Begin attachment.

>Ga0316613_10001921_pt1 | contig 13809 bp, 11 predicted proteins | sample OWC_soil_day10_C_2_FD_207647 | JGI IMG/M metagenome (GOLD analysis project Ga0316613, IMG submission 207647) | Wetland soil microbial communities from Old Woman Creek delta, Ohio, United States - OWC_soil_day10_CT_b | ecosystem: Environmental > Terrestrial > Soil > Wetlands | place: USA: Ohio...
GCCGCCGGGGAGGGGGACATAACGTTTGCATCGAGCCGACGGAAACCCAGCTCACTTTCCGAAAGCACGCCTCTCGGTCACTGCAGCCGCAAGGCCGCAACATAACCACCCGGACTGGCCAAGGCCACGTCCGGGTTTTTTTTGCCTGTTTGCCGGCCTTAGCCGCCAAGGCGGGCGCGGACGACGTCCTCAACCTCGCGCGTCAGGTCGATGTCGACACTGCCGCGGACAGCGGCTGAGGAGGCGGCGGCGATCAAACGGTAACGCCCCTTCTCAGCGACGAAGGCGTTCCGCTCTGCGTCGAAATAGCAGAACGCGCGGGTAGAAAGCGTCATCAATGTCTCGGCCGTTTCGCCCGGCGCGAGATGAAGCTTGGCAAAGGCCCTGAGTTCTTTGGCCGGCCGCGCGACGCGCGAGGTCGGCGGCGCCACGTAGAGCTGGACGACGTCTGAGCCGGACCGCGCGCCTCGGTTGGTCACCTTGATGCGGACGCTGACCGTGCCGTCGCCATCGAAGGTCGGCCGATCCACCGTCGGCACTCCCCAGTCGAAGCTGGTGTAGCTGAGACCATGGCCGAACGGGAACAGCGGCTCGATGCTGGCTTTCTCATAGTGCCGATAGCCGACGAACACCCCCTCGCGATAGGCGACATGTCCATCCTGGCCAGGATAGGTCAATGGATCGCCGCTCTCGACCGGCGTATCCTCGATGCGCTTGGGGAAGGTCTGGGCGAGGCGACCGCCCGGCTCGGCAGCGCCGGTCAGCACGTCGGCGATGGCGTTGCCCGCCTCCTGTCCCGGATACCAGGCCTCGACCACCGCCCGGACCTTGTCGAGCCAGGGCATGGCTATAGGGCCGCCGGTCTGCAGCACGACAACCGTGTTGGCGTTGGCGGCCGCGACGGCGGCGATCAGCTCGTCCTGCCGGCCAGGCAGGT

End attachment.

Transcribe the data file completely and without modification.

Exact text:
>Ga0316613_10001921_pt1 | contig 13809 bp, 11 predicted proteins | sample OWC_soil_day10_C_2_FD_207647 | JGI IMG/M metagenome (GOLD analysis project Ga0316613, IMG submission 207647) | Wetland soil microbial communities from Old Woman Creek delta, Ohio, United States - OWC_soil_day10_CT_b | ecosystem: Environmental > Terrestrial > Soil > Wetlands | place: USA: Ohio...
GCCGCCGGGGAGGGGGACATAACGTTTGCATCGAGCCGACGGAAACCCAGCTCACTTTCCGAAAGCACGCCTCTCGGTCACTGCAGCCGCAAGGCCGCAACATAACCACCCGGACTGGCCAAGGCCACGTCCGGGTTTTTTTTGCCTGTTTGCCGGCCTTAGCCGCCAAGGCGGGCGCGGACGACGTCCTCAACCTCGCGCGTCAGGTCGATGTCGACACTGCCGCGGACAGCGGCTGAGGAGGCGGCGGCGATCAAACGGTAACGCCCCTTCTCAGCGACGAAGGCGTTCCGCTCTGCGTCGAAATAGCAGAACGCGCGGGTAGAAAGCGTCATCAATGTCTCGGCCGTTTCGCCCGGCGCGAGATGAAGCTTGGCAAAGGCCCTGAGTTCTTTGGCCGGCCGCGCGACGCGCGAGGTCGGCGGCGCCACGTAGAGCTGGACGACGTCTGAGCCGGACCGCGCGCCTCGGTTGGTCACCTTGATGCGGACGCTGACCGTGCCGTCGCCATCGAAGGTCGGCCGATCCACCGTCGGCACTCCCCAGTCGAAGCTGGTGTAGCTGAGACCATGGCCGAACGGGAACAGCGGCTCGATGCTGGCTTTCTCATAGTGCCGATAGCCGACGAACACCCCCTCGCGATAGGCGACATGTCCATCCTGGCCAGGATAGGTCAATGGATCGCCGCTCTCGACCGGCGTATCCTCGATGCGCTTGGGGAAGGTCTGGGCGAGGCGACCGCCCGGCTCGGCAGCGCCGGTCAGCACGTCGGCGATGGCGTTGCCCGCCTCCTGTCCCGGATACCAGGCCTCGACCACCGCCCGGACCTTGTCGAGCCAGGGCATGGCTATAGGGCCGCCGGTCTGCAGCACGACAACCGTGTTGGCGTTGGCGGCCGCGACGGCGGCGATCAGCTCGTCCTGCCGGCCAGGCAGGT